Comedy troupe loses YouTube account after viral success of "PS Gay Car," can't get anyone at YT to listen to them

Wil Wheaton sez,

On November 17th, 2012, New York-based comedy music group Fortress of Attitude uploaded a music video they created for their song "PS Gay Car" (using the exact words of a mean note they found on their car one day) to YouTube. The pro-gay rights video was immensely popular, garnering coverage from, Huffington Post, Out Magazine, College Humor and Queerty. The video gained 39,800 views in its first month, and then a month later YouTube took down the video, claiming they'd used bots to drive up views.

The story that unfolds is Kafkaesque: Fortress of Attitude hires New Media Rights to help them get their video reinstated, and Google/YouTube's response is to send form letters back that just restate the alleged initial TOU violation. Ultimately, Google/YouTube refuses to consider any evidence or explanation from Fortress of Attitude, and deletes the video permanently.

Google deletes "PS Gay Car"— We need your help! (Thanks, Wil!)


  1. One more plank in the “why you shouldn’t trust your ____ to free services from Google” edifice.

  2. Apparently, one way to get a video you don’t like pulled from YouTube is to have bots watch it. Google interprets this as an attempt to game the system on the part of the uploaders and pulls the video.  Perhaps that’s what happened here.

    1. Except I don’t think that’s what happened here. 40,000 views over a month? That’s really nothing worth paying for. It IS pretty believable that you’d get around that kind of traffic after getting re-posted around the blogs like HuffPo.

      1. But if 10k of those are from the same IP number or small IP block?
        Someone botting for censorship will do something that obvious.

        Of course, that could happen just from being popular on a single large college campus, too, if they used NAT.

    2. Yeah but because its easy to detect automatically, Google is using this as a means of detecting abuse by owners of content, without considering that its a means of censoring things as you point out. I can foresee a lot of things being censored by this very easy means in the future.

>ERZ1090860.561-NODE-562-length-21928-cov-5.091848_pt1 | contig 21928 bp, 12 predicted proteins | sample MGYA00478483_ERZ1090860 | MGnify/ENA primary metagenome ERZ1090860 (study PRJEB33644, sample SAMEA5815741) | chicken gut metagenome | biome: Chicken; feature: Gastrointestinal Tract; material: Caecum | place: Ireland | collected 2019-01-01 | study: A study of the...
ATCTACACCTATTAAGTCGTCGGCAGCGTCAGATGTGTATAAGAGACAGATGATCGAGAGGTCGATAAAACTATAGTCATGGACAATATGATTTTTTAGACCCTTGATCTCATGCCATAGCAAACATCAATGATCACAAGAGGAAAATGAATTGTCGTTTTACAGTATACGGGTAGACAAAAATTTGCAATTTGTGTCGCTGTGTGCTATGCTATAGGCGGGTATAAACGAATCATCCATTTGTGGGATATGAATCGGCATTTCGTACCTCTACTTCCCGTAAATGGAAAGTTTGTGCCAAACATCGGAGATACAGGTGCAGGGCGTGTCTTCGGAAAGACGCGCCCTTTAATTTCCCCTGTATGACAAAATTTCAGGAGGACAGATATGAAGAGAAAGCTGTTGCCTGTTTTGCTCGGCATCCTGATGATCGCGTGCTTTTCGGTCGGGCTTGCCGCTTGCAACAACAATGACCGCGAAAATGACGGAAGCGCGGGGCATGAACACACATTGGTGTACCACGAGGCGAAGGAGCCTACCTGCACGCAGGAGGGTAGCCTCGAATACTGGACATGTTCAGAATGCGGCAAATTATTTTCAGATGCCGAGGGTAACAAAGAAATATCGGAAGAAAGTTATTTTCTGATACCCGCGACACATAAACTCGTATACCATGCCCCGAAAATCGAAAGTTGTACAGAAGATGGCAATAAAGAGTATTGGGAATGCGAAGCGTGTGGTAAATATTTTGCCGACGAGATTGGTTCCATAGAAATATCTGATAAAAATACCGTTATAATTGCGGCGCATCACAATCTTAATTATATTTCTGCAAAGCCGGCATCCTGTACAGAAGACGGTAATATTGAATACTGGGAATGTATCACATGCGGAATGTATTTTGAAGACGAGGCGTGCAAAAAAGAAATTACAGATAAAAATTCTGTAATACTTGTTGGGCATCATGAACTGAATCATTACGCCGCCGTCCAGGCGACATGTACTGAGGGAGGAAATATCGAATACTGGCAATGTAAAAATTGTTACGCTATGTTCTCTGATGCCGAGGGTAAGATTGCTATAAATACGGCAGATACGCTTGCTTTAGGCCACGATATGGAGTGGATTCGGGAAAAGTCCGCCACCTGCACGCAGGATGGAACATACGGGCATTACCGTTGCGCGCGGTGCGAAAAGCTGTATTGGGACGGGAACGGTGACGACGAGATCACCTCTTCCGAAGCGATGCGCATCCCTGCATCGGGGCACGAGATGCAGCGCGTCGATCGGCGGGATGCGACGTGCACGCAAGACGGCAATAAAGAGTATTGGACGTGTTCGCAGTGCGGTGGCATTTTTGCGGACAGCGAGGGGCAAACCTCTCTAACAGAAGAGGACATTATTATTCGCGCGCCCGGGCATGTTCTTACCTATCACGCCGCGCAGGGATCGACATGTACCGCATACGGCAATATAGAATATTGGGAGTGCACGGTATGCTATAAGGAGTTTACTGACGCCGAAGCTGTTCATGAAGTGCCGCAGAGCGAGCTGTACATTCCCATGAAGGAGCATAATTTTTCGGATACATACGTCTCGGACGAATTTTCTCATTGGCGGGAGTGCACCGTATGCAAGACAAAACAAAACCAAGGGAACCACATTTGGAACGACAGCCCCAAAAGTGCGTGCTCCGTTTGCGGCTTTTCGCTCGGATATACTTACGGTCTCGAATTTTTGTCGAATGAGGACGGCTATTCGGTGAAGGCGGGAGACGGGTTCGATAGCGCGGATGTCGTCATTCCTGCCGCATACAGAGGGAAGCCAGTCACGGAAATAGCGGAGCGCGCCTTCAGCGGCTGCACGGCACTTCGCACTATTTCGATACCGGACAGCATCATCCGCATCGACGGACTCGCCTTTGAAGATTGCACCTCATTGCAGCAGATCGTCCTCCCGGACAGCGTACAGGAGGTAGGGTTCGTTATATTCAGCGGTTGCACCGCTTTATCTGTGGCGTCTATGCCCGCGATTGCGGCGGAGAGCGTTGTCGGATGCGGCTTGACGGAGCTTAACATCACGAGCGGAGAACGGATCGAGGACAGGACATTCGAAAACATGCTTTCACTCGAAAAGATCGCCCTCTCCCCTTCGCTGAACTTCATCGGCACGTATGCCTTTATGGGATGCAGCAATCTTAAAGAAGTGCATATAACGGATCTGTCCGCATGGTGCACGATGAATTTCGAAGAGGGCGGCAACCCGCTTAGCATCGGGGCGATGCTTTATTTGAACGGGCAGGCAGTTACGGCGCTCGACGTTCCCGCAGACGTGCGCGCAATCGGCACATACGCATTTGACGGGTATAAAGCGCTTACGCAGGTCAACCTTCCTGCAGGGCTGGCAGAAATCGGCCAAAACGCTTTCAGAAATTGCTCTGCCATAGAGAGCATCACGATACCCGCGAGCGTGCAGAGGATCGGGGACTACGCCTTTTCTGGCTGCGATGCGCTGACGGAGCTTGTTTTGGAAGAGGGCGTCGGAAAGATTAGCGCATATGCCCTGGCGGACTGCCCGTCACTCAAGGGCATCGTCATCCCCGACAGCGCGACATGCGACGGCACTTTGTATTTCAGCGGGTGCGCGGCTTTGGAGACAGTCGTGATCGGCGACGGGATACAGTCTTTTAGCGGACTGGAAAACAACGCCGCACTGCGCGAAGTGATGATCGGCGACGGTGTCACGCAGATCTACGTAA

I am amazed they have no means to contact them. 

      1. Yeah, I was kidding. And in the absence of any human response to we really know with any certainty what the reason was for the pull? For all we know the author of the note works for Google.

  3. People should realize that if they have original material it should go someplace that isn’t typically home for massive amounts of copyright infringement.

    1.  So, what, they should start their own video service and market to advertisers so they can release their one video?

      1. Or use a service like Vimeo or Funny or Die which are  designed with original content in mind.  YouTube is so busy dealing with DCMA for anything they’ll pull first and ask questions later.

  4. The real issue at stake here is that, well, I’m sure with Wil Wheaton & Cory Doctorow’s attention they’ll get this fixed, but there are certainly MANY other cases without “celebrity” attention that have the same problem, you know?

    1. Yep. I had my AdSense account pulled for the same reason and you can be sure I won’t get celebrity attention to fix it. The problem is much larger than this one video, it’s YouTube’s lack of customer service and accountability.

      1. Seriously. I had a minecraft video pulled for crap reasons. There is no way to talk to someone, and figure out what’s going on. Especially when all your content is legit. 

  5. YouTube gained a lot of ground early and became the defact-Oh go-to video site on the net, but I’m surprised that it’s prominence remains unchallenged in the face of it’s constant expression repression.

    How can the seed of culture be expected to even begin to germinate with such stilted sweeping policies? Creators have better things to do than give a shit about laws, IP, attribution, and other such blah-bitty-blah.

    1. Youtube is a business, not a public service. For the past several decades culture has taken root in the cracks left between corporate intellectual property and that is unlikely to improve any time soon. 

  6. Youtube is famous for not actually having any people to talk to when they screw up. Just about the only way to contact youtube on /any/ issue is to go through lawyers.

  7. It’s unfortunate that the web page these folks put up doesn’t have a concrete action item on it.   Tell youtube to put the video back?   How?

  8. If you watch the deleted scenes from Brazil, they show harried junior executives rushing past the offices of Youtube.

    In my world, they do.

  9. Large free content providers do this. You simply cannot have a human address every issue when there is an hour’s video being uploaded every second. It’s impossible.

    When my Geocities account got hacked, I gave up trying to get it returned to me after three years of failing to talk to a human, and instead used a DMCA takedown on my own site to have it taken down instead.

    Legal depts have taken the place of tech support depts, now, as the only way to speak to a human – and even most of that is automated. DMCAs don’t get read by humans, and certainly there’s nobody with the time to watch each of the videos they get a DMCA takedown for, and check whether it’s fair use.

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